In the fall of 2009, the company I worked for closed unexpectedly. My mentor and friend, Merrie Sue Holtan, told me that I could become licensed to substitute teach in Minnesota. Having always wanted to be in the classroom, I applied and found a district that needed me. This is the story of my first day. My adventure would last three months.
“They’re not going to call,” I thought.
At 6:28 the phone rang. It was Gina.
“This is going to sound funny – but do you want to sub in gym today?”
I decided I would say yes to every assignment. I wanted to try everything.
“You bet,” I said, not knowing quite what I was in for.
I threw on some sweats and a cute sweatshirt, with some big (fake) diamond earrings and I grabbed my whistle.
I arrived at the elementary office at 8 a.m., as requested. The secretary shoved a folder in my direction. There were kids everywhere in the office and about four teachers waiting to be helped. It was a blur.
“Okay, for your information, bathrooms are down this hall to your right,” the secretary spoke quickly and gestured like a flight attendant.
“There is a teachers’ lounge with pop and a fridge next to it, to your right. If you go down the next hallway, at the end is Mr. B.’s office – the gym doors are brown. Kids arrive in your class at 8:20.”
I really didn’t hear many of the directions.
I finally found Mr. B.’s office after taking the long way around. I walked in to find someone sitting at what appeared to be the teacher’s desk. We both looked shocked to see each other. It was Mr. Peterson, a student teacher. At first this threw me off – I thought I would have time to prepare. But in the end THANK GOD he was there. Thirteen classes of k-6 – I wouldn’t have made it with out him.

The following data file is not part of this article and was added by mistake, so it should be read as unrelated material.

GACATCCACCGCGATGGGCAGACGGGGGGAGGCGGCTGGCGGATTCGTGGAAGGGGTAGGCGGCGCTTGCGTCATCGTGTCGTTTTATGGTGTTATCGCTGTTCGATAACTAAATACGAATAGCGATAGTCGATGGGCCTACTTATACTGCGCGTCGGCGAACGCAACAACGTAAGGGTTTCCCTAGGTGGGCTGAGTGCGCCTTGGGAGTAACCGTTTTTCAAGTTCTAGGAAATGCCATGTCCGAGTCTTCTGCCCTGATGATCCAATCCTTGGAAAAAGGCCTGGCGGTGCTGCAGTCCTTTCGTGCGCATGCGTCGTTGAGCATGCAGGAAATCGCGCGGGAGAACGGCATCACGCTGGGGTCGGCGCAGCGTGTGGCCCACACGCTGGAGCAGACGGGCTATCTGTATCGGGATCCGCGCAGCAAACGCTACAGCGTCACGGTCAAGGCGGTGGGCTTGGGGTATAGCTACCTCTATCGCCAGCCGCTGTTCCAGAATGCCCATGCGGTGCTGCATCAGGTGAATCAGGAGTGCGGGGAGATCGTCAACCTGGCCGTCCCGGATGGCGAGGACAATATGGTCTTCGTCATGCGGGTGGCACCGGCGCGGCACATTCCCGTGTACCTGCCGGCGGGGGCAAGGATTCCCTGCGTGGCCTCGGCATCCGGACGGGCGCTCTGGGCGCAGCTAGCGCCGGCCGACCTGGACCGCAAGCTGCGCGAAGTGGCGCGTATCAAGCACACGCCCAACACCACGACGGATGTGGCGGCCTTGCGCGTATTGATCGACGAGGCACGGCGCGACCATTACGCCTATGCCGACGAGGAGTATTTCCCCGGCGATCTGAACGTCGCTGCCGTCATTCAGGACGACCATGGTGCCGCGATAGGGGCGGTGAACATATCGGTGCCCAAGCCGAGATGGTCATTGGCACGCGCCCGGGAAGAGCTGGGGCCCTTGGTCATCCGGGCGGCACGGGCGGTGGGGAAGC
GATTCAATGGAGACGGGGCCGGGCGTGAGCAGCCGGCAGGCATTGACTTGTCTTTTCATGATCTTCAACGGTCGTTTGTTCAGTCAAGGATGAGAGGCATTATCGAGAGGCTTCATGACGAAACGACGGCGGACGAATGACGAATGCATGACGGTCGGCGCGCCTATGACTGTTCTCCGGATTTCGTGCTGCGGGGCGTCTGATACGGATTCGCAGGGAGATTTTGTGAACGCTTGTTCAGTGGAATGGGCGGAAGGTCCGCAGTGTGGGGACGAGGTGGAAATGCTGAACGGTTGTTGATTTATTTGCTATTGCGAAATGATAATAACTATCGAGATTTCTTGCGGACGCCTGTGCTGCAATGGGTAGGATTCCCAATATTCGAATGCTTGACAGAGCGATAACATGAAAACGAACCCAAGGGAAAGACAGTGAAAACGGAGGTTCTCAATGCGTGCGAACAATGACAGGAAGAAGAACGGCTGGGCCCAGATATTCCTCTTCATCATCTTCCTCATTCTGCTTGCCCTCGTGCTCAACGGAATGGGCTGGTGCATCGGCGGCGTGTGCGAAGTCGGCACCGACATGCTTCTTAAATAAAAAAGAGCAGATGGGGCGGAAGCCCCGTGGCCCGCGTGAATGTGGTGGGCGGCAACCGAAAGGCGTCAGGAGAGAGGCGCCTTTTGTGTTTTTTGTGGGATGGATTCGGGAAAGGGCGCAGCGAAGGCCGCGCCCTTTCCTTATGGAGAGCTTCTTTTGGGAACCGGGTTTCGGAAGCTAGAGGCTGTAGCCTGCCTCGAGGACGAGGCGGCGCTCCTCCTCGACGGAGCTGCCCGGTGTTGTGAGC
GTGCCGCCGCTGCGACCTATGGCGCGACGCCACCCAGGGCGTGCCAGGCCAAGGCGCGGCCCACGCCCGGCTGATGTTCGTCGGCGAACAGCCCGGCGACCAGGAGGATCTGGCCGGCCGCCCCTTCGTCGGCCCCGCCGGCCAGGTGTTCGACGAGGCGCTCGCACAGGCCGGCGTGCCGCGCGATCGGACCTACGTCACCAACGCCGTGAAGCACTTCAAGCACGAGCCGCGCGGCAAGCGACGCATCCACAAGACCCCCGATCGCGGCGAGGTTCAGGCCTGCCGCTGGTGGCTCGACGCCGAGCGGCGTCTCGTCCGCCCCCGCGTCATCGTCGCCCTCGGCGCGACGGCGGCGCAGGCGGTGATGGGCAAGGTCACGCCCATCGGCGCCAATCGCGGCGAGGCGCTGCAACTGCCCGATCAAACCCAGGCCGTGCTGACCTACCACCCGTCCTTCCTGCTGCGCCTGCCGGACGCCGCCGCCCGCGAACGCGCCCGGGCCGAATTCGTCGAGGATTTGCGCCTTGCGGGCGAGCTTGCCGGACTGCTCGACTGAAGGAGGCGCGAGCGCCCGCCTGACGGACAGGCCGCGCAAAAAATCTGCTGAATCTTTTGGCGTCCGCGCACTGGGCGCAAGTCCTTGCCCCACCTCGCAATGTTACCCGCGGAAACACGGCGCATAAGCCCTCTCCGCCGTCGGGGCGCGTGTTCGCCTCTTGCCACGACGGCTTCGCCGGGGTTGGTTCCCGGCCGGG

What struck me were his patience and his control over the students. He let them get just loud enough and then he snapped them back to attention. I was trying to find the gauge he was using, making mental notes along the way. He really took over the classes, which allowed him to get experience and for me to learn how to do this.
All of the classes were roller skating. We had 25 minutes to get kids in the gym, into skates, skate around and then get out of skates and back to class. Imagine trying that with 27 kindergartners. Exhausting.
When I dove in to this chapter of my life, I was fully prepared to be humbled, to feel stupid and to realize I had a lot to learn. I welcomed the challenge because it was something I really felt passionate about. I wanted to figure out how to run a classroom, how to teach children in ways they would each understand and I wanted to feel so completely out of my element that I was uncomfortable. I don’t remember ever feeling that way before. It was terrifying and exciting at the same time.
It didn’t take long for me to feel stupid.
As the first graders blew through the gym doors and ran their two laps, Mr. Peterson had to go into the hallway to get the skates ready.
I was so used to my other jobs, where I wasn’t responsible for small human beings, that I blurted out, “Do you need help?”
“No.” Mr. Peterson said slowly. “Stay here,” he turned and looked me in the eye. He emphasized slowly, “and watch the kids.”
The helpfulness that helped me in the corporate world would not help me here. This would be a whole new way of thinking.